As a second step, on 10 March the OSCE states agreed on a set of voluntary cooperative CBMs, which aim at creating working levels between states (that have not or have rarely been cooperating in the past). In this latest decision, OSCE states have agreed not only to share information for the sake of transparency but to start engaging in joint activities in order to enhance cyber security. For example, OSCE states have agreed to hold workshops, seminars and roundtables to discuss how to prevent conflict stemming from the use of ICTs and to conduct activities for officials and experts. OSCE states have also agreed to enhance collaboration between authorities that are responsible for the security of critical infrastructure (for example hospitals), as cyber attacks on such infrastructure are particularly harmful to civilians.

As a third step, OSCE states continue to work on an additional set of voluntary stability CBMs that they are hoping to adopt in the future. Such stability measures could include a political commitment to refrain from launching a cyber attack against civilian and critical infrastructure or to commit to using a common check list before reacting to a cyber attack.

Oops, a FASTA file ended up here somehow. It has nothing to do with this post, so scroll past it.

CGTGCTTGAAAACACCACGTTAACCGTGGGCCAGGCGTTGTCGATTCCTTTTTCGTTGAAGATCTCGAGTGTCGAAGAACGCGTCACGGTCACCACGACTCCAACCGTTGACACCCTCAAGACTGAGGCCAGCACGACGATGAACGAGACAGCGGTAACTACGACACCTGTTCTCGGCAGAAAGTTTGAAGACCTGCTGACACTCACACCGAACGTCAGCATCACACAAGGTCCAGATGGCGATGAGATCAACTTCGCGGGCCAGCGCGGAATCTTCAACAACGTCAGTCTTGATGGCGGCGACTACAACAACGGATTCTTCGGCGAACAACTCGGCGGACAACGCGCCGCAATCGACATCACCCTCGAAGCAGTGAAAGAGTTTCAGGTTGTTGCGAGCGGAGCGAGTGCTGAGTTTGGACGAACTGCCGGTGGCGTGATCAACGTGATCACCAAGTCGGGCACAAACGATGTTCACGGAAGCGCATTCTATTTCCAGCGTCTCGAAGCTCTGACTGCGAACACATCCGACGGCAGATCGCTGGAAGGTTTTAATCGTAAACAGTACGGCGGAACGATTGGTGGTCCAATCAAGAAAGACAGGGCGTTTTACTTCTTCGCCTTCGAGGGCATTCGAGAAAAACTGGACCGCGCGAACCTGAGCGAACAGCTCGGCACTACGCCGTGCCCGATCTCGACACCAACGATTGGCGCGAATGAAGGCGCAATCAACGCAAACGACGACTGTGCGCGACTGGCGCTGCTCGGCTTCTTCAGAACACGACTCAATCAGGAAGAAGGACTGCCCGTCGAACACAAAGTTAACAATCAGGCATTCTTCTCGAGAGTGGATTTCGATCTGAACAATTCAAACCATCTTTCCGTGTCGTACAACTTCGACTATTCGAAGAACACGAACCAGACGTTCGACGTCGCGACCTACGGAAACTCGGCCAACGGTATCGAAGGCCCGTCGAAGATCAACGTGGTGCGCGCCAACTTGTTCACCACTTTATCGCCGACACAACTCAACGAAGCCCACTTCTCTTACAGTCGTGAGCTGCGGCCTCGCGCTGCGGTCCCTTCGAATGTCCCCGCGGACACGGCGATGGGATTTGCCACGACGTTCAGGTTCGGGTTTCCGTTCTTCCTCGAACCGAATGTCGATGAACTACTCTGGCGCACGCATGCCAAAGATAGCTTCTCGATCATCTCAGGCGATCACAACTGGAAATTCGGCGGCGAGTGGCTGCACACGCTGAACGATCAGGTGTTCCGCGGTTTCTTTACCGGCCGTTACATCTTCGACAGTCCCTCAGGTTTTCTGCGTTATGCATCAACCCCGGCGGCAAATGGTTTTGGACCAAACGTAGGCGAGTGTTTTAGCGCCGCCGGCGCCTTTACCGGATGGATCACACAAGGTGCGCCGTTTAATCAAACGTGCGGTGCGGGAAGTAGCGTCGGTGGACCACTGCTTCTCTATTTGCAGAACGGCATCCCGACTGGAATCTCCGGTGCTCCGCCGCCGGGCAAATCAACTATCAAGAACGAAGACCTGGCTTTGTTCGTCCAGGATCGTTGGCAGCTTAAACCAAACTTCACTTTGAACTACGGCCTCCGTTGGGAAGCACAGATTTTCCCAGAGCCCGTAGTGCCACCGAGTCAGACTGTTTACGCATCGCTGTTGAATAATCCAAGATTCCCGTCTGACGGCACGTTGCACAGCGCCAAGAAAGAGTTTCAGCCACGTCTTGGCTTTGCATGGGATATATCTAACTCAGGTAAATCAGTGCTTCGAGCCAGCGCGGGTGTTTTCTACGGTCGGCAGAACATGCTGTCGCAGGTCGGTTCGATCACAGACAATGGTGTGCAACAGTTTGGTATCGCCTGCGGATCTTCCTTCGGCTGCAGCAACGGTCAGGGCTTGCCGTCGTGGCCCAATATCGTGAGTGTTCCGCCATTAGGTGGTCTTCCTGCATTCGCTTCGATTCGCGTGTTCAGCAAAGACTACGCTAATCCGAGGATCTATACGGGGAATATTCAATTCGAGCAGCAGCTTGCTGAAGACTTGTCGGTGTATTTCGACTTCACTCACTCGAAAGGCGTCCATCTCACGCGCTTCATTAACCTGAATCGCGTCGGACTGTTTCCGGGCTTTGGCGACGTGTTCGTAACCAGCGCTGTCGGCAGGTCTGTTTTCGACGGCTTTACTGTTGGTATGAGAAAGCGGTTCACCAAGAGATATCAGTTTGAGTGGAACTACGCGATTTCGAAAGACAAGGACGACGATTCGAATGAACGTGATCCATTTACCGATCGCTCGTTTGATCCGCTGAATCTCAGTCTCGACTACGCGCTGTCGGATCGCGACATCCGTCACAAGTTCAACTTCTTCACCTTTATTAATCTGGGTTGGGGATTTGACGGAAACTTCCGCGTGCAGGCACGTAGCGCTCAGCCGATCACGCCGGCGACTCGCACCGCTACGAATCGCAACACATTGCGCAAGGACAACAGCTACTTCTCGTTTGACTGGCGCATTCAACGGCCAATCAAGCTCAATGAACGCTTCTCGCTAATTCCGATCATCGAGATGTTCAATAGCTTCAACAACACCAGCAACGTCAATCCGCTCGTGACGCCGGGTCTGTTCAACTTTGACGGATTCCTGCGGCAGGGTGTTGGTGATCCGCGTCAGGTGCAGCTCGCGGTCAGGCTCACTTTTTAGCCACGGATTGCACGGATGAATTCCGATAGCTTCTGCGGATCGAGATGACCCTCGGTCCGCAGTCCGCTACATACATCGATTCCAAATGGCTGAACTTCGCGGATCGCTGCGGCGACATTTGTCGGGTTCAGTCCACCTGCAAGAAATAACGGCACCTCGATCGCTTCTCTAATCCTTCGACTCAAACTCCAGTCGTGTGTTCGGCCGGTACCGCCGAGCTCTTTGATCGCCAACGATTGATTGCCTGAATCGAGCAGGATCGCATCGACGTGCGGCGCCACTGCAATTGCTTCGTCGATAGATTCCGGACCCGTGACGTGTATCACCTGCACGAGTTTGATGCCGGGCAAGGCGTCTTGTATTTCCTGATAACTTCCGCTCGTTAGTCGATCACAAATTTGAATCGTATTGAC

All CBMs are implemented through an informal working group which brings together experts from capitals, meeting at least three times a year. In addition, the OSCE POLIS Online Information System is being used as an online tool to communicate and exchange information on CBMs.

In conclusion, the OSCE’s work on cyber security can indeed be seen as pioneering and should deserve much more attention in the future.